My advice to someone just starting out on their journey to become a successful artist is to treat your art like a job right from the get-go. You’d never slack off at your day job; apply the same work ethic to your art.
“I don’t want to tell people what to think with my work. I feel that there is enough white noise out there. I don’t expect people to have the same relationship with the work that I do”: The Orris asks mixed media artist Joshua Baptista about art, death, and inspiration.
The purpose of his art is to “stir a passion in the audience,” “to transport you either metaphysically or emotionally.” He hopes his work “reminds them of something deep,” that “it haunts them.”
In the words of Henry David Thoreau, ‘I have been anxious to improve the nick of time… to stand on the meeting of two eternities, the past and future, which is precisely the present moment; to toe that line.’ In a very objective way, releasing the shutter for me is just that, to capture the present moment, and ‘toe its line’.
I’ve always been fascinated with visual art and poetics; however, I came to the realization that I was an artist at the age of nineteen. After a nervous breakdown, I began to create visual art at a feverish rate and interest in my work grew rapidly.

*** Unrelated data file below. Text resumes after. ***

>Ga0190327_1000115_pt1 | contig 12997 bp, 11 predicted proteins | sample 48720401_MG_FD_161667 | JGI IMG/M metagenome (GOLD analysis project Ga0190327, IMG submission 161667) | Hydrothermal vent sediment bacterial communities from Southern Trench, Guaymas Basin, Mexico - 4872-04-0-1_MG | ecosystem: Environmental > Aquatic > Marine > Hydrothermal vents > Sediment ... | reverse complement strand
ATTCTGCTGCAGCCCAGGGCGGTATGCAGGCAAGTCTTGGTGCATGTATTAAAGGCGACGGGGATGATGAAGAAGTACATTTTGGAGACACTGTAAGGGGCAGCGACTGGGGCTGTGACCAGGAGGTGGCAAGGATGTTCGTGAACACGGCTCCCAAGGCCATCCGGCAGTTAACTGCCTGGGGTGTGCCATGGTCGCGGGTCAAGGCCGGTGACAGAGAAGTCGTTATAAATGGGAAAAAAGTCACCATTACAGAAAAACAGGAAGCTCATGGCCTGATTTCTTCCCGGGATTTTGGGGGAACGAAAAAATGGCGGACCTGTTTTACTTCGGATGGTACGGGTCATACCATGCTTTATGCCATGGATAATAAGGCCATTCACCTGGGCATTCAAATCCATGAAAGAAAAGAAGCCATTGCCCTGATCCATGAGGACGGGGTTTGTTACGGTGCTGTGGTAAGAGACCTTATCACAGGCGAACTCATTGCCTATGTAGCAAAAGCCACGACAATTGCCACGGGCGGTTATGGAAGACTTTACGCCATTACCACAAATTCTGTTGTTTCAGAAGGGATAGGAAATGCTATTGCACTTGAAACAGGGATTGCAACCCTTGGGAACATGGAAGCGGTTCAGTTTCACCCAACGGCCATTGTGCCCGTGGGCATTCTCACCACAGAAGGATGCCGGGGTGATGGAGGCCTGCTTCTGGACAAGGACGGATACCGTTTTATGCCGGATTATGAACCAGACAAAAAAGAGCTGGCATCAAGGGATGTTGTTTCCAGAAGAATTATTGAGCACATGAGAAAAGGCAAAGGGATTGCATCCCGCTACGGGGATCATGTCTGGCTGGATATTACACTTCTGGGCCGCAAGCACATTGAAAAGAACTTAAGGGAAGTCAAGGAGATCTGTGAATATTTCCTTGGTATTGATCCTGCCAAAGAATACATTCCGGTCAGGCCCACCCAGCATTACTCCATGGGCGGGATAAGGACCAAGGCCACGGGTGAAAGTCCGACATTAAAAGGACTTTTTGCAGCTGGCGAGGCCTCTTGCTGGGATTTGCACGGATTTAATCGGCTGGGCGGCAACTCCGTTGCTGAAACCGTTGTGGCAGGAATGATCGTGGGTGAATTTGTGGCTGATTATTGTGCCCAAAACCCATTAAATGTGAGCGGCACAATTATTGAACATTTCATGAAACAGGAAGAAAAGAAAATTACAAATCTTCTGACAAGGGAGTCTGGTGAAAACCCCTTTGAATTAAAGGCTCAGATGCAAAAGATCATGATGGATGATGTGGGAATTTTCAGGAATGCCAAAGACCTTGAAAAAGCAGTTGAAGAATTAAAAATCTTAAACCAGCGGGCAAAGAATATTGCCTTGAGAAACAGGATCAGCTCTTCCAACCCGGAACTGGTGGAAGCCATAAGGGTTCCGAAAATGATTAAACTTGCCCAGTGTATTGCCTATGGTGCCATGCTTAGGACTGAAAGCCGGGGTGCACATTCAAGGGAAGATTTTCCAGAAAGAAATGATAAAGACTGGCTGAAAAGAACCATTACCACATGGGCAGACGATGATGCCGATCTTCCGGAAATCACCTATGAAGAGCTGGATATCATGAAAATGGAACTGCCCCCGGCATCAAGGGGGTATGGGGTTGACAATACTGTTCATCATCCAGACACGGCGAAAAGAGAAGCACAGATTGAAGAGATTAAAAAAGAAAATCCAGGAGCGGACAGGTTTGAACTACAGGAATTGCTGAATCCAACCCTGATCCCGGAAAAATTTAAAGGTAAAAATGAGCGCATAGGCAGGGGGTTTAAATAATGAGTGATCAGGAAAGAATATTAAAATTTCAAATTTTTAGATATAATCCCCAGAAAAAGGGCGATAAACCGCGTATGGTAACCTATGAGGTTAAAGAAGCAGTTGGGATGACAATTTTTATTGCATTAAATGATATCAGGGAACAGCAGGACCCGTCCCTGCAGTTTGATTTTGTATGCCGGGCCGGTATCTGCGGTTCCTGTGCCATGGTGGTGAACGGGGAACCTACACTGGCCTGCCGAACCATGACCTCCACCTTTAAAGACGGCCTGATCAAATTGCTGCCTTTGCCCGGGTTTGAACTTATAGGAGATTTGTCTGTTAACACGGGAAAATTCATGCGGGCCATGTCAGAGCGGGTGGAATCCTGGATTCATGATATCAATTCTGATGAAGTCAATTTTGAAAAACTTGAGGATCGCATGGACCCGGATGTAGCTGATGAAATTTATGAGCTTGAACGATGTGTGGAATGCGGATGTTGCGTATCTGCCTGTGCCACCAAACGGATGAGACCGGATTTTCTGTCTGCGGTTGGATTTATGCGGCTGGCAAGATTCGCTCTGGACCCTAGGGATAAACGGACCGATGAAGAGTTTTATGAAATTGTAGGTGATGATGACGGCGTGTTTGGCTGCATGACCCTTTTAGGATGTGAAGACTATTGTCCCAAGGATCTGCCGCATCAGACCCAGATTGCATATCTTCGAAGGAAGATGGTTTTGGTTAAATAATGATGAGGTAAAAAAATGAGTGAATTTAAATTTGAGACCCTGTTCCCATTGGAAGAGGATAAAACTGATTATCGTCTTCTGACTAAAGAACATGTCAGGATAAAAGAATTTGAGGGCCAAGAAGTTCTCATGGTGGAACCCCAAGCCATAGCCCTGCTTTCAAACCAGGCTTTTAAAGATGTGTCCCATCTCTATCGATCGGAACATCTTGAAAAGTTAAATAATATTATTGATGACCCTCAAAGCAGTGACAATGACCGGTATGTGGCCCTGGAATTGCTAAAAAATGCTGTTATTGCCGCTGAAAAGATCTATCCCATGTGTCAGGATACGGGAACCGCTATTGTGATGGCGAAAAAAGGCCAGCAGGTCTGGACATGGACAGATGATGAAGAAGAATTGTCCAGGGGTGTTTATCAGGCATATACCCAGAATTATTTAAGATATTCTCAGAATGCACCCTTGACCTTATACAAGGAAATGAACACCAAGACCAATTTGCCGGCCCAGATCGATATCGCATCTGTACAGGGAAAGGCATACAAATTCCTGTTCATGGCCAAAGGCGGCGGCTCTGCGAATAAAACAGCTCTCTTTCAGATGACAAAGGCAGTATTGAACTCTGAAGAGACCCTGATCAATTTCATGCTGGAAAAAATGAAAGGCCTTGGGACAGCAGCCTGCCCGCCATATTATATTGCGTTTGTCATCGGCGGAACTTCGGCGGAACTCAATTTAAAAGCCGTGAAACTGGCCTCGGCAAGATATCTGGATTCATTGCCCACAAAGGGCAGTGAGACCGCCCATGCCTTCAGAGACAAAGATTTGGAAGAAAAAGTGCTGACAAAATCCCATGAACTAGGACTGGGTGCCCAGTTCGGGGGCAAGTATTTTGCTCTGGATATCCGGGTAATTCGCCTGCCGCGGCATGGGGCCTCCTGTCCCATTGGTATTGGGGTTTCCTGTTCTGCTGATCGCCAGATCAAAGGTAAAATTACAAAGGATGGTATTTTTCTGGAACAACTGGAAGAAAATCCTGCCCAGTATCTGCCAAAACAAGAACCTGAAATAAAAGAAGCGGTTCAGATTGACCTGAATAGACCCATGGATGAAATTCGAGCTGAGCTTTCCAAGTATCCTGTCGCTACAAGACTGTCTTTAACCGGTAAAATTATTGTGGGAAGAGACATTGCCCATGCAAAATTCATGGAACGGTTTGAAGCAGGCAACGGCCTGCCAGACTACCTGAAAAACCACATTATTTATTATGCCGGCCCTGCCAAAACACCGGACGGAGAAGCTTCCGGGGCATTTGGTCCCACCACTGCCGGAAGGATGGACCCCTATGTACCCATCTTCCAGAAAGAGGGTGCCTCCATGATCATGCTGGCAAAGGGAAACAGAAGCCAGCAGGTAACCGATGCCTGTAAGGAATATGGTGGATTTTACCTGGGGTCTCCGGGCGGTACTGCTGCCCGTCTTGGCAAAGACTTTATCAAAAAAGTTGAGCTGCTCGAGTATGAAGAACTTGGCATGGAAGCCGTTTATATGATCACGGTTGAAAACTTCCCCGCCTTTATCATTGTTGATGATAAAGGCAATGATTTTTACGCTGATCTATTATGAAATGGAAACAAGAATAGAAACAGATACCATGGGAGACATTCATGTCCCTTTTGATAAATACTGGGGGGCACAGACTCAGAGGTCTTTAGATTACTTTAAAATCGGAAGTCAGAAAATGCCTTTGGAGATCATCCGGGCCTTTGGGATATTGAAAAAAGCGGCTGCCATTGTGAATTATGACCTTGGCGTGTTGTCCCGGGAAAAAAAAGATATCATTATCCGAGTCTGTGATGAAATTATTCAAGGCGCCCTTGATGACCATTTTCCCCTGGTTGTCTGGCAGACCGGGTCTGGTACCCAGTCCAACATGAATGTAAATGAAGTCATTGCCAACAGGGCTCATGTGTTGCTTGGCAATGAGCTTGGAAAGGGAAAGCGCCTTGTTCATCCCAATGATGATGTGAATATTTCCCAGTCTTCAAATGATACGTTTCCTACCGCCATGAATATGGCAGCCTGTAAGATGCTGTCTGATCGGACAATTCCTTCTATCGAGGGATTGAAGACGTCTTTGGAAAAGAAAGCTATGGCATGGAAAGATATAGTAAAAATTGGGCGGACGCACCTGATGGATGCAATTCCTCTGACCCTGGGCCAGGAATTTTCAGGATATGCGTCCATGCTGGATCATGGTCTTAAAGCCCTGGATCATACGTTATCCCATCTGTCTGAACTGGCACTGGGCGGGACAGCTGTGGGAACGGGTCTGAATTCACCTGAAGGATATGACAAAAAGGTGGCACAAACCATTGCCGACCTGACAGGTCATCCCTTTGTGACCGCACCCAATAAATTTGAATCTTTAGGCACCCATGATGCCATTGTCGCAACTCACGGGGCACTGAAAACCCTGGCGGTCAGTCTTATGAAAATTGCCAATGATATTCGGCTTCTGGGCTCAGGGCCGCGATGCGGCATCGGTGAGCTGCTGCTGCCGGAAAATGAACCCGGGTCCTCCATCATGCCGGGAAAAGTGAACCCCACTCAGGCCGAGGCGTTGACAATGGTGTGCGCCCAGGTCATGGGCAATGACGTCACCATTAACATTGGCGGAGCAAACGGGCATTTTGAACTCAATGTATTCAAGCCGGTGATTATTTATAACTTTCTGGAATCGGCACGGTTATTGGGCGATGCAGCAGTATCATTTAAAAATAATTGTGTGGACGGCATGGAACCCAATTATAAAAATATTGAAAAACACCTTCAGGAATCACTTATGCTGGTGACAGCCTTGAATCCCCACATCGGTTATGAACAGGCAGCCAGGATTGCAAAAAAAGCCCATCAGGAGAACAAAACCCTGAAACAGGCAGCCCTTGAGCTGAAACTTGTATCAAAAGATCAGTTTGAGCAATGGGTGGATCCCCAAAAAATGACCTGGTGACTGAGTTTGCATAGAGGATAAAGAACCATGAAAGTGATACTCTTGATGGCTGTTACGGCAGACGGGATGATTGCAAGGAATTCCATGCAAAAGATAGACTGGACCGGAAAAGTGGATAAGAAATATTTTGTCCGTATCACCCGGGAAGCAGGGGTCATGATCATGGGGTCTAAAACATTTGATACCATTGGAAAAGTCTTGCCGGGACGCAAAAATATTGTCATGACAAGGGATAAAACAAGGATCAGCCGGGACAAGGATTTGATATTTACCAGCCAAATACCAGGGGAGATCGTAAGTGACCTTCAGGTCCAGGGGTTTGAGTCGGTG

“I’m inspired by putting together different subjects trying to create weird perspectives. I’m also inspired by the news and the global issues.” The Orris shares the eco-political artwork of Fabio Sassi.
“I want the viewer to come close to my paintings. To look at my paintings.” The Orris sat down with painter Roeya Amigh to discuss her work, her Iranian home, and the necessarily fine line between beauty and darkness.
I am not a gardener. Before living in urban Massachusetts I grew up in New York City. The red clay that passed as soil in our yard was not only impossible to dig through; it was all but impermeable. Flowers and plants grew, but only with a lot of hard work and persistence.
How do you represent the boundaries of the known world? Adam LoRusso seems to have found a way. The Orris interviewed this talented artist, illustrator and tattoo artist who has developed a unique style to explore “both the seen and unseen…”
The Orris asked “animator x illustrator x educator” Sarah Gay to share her fantastic work and reflect on her artistic process. We welcome you to her enchanting world.